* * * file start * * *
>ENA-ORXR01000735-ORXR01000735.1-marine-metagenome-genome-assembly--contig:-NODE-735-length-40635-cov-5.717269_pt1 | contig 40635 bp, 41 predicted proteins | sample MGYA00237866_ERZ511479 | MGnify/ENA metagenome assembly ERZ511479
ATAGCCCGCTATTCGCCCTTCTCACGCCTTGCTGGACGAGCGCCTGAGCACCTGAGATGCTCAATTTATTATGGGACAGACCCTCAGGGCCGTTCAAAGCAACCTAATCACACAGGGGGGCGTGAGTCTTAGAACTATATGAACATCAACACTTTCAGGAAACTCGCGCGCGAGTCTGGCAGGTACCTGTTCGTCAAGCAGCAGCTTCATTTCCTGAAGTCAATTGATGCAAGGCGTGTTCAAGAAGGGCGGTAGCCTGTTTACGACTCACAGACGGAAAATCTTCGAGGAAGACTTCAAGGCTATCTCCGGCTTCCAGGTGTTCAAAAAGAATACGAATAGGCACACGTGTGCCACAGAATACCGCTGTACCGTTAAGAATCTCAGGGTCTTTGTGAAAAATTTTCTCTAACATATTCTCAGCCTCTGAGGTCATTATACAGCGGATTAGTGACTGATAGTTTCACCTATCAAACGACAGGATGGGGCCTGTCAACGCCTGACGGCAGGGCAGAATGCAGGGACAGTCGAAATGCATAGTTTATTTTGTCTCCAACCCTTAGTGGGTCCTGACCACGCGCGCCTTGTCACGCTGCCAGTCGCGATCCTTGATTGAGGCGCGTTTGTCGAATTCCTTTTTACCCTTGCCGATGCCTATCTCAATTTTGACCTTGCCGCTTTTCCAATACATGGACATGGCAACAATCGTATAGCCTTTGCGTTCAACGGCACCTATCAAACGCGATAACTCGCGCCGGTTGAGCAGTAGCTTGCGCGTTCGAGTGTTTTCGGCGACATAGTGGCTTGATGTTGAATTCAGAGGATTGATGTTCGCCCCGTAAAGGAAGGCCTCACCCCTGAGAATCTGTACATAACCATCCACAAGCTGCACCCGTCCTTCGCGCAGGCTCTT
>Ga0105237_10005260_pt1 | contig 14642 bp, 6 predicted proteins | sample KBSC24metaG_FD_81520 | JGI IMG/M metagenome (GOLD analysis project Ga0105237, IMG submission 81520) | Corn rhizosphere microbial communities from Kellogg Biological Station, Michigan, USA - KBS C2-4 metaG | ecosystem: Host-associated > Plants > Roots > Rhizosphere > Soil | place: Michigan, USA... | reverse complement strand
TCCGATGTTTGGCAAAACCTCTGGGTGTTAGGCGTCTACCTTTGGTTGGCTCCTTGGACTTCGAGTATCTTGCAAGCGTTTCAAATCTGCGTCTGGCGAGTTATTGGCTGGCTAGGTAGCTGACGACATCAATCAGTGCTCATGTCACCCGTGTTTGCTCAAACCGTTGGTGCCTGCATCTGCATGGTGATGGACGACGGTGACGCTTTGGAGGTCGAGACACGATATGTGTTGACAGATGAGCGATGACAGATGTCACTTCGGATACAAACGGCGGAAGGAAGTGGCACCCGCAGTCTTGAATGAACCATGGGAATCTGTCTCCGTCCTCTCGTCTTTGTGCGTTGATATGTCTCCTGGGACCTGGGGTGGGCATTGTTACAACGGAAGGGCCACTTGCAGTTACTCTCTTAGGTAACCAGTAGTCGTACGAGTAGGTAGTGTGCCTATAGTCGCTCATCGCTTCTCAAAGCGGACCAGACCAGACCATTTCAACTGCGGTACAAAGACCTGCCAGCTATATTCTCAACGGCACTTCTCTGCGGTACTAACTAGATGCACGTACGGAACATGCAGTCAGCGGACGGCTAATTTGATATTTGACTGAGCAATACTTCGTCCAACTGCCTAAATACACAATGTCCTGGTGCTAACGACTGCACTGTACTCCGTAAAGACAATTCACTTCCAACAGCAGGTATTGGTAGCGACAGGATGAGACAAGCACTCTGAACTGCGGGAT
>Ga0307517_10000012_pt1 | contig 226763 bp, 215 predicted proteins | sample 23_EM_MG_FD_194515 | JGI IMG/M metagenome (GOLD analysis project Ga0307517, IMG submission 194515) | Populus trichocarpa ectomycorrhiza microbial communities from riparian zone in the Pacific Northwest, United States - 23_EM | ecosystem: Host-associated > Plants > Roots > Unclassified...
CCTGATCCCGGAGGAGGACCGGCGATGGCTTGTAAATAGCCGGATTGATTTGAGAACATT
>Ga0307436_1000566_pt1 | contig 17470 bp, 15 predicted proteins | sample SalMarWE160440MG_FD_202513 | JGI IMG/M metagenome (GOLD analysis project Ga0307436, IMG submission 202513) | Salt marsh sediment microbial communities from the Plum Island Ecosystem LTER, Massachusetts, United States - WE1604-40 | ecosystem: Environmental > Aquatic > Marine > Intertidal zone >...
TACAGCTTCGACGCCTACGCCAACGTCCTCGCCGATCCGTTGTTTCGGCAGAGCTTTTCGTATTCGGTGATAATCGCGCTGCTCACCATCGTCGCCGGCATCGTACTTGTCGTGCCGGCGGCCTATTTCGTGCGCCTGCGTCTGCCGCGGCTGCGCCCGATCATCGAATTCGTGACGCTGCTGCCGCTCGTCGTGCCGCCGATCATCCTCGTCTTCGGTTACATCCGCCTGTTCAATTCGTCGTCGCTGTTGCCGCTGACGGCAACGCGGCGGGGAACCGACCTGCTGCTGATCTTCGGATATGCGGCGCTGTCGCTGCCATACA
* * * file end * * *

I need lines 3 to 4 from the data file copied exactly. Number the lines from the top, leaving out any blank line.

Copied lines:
>Ga0105237_10005260_pt1 | contig 14642 bp, 6 predicted proteins | sample KBSC24metaG_FD_81520 | JGI IMG/M metagenome (GOLD analysis project Ga0105237, IMG submission 81520) | Corn rhizosphere microbial communities from Kellogg Biological Station, Michigan, USA - KBS C2-4 metaG | ecosystem: Host-associated > Plants > Roots > Rhizosphere > Soil | place: Michigan, USA... | reverse complement strand
TCCGATGTTTGGCAAAACCTCTGGGTGTTAGGCGTCTACCTTTGGTTGGCTCCTTGGACTTCGAGTATCTTGCAAGCGTTTCAAATCTGCGTCTGGCGAGTTATTGGCTGGCTAGGTAGCTGACGACATCAATCAGTGCTCATGTCACCCGTGTTTGCTCAAACCGTTGGTGCCTGCATCTGCATGGTGATGGACGACGGTGACGCTTTGGAGGTCGAGACACGATATGTGTTGACAGATGAGCGATGACAGATGTCACTTCGGATACAAACGGCGGAAGGAAGTGGCACCCGCAGTCTTGAATGAACCATGGGAATCTGTCTCCGTCCTCTCGTCTTTGTGCGTTGATATGTCTCCTGGGACCTGGGGTGGGCATTGTTACAACGGAAGGGCCACTTGCAGTTACTCTCTTAGGTAACCAGTAGTCGTACGAGTAGGTAGTGTGCCTATAGTCGCTCATCGCTTCTCAAAGCGGACCAGACCAGACCATTTCAACTGCGGTACAAAGACCTGCCAGCTATATTCTCAACGGCACTTCTCTGCGGTACTAACTAGATGCACGTACGGAACATGCAGTCAGCGGACGGCTAATTTGATATTTGACTGAGCAATACTTCGTCCAACTGCCTAAATACACAATGTCCTGGTGCTAACGACTGCACTGTACTCCGTAAAGACAATTCACTTCCAACAGCAGGTATTGGTAGCGACAGGATGAGACAAGCACTCTGAACTGCGGGAT